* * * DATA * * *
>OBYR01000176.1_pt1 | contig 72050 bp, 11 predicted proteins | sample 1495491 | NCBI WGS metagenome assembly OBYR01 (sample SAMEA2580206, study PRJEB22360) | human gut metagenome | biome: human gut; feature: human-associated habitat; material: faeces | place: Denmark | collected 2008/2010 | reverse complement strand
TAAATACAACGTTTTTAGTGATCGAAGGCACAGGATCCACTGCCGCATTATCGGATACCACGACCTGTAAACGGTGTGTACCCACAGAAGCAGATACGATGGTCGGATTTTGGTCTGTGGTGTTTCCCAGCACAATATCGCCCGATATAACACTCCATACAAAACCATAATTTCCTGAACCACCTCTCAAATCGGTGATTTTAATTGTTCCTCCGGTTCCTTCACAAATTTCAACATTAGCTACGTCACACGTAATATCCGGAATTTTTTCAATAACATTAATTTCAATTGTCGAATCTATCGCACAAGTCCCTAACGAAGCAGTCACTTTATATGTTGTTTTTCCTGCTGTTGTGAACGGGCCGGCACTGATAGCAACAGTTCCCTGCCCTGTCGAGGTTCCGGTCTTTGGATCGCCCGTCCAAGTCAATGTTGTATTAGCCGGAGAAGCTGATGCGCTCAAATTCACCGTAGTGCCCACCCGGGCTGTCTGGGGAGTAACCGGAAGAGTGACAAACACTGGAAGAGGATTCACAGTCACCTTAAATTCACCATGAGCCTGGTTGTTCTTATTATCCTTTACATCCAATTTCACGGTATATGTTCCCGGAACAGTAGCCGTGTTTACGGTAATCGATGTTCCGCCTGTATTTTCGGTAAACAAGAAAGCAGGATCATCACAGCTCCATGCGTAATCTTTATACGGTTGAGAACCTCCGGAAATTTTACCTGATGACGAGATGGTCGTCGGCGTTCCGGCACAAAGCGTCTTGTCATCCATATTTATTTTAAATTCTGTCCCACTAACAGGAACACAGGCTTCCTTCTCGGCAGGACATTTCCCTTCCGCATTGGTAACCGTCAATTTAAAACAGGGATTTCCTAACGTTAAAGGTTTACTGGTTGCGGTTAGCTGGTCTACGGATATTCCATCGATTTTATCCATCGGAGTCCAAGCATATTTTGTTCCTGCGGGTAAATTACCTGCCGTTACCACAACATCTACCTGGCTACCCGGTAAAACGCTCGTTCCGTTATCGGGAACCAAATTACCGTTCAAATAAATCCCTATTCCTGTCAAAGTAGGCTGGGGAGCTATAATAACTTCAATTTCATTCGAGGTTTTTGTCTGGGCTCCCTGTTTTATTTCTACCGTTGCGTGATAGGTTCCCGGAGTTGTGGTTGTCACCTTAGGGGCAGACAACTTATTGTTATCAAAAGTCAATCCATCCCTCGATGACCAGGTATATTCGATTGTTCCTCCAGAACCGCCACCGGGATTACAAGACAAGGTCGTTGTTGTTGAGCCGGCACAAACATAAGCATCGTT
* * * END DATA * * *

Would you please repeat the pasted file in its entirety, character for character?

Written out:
>OBYR01000176.1_pt1 | contig 72050 bp, 11 predicted proteins | sample 1495491 | NCBI WGS metagenome assembly OBYR01 (sample SAMEA2580206, study PRJEB22360) | human gut metagenome | biome: human gut; feature: human-associated habitat; material: faeces | place: Denmark | collected 2008/2010 | reverse complement strand
TAAATACAACGTTTTTAGTGATCGAAGGCACAGGATCCACTGCCGCATTATCGGATACCACGACCTGTAAACGGTGTGTACCCACAGAAGCAGATACGATGGTCGGATTTTGGTCTGTGGTGTTTCCCAGCACAATATCGCCCGATATAACACTCCATACAAAACCATAATTTCCTGAACCACCTCTCAAATCGGTGATTTTAATTGTTCCTCCGGTTCCTTCACAAATTTCAACATTAGCTACGTCACACGTAATATCCGGAATTTTTTCAATAACATTAATTTCAATTGTCGAATCTATCGCACAAGTCCCTAACGAAGCAGTCACTTTATATGTTGTTTTTCCTGCTGTTGTGAACGGGCCGGCACTGATAGCAACAGTTCCCTGCCCTGTCGAGGTTCCGGTCTTTGGATCGCCCGTCCAAGTCAATGTTGTATTAGCCGGAGAAGCTGATGCGCTCAAATTCACCGTAGTGCCCACCCGGGCTGTCTGGGGAGTAACCGGAAGAGTGACAAACACTGGAAGAGGATTCACAGTCACCTTAAATTCACCATGAGCCTGGTTGTTCTTATTATCCTTTACATCCAATTTCACGGTATATGTTCCCGGAACAGTAGCCGTGTTTACGGTAATCGATGTTCCGCCTGTATTTTCGGTAAACAAGAAAGCAGGATCATCACAGCTCCATGCGTAATCTTTATACGGTTGAGAACCTCCGGAAATTTTACCTGATGACGAGATGGTCGTCGGCGTTCCGGCACAAAGCGTCTTGTCATCCATATTTATTTTAAATTCTGTCCCACTAACAGGAACACAGGCTTCCTTCTCGGCAGGACATTTCCCTTCCGCATTGGTAACCGTCAATTTAAAACAGGGATTTCCTAACGTTAAAGGTTTACTGGTTGCGGTTAGCTGGTCTACGGATATTCCATCGATTTTATCCATCGGAGTCCAAGCATATTTTGTTCCTGCGGGTAAATTACCTGCCGTTACCACAACATCTACCTGGCTACCCGGTAAAACGCTCGTTCCGTTATCGGGAACCAAATTACCGTTCAAATAAATCCCTATTCCTGTCAAAGTAGGCTGGGGAGCTATAATAACTTCAATTTCATTCGAGGTTTTTGTCTGGGCTCCCTGTTTTATTTCTACCGTTGCGTGATAGGTTCCCGGAGTTGTGGTTGTCACCTTAGGGGCAGACAACTTATTGTTATCAAAAGTCAATCCATCCCTCGATGACCAGGTATATTCGATTGTTCCTCCAGAACCGCCACCGGGATTACAAGACAAGGTCGTTGTTGTTGAGCCGGCACAAACATAAGCATCGTT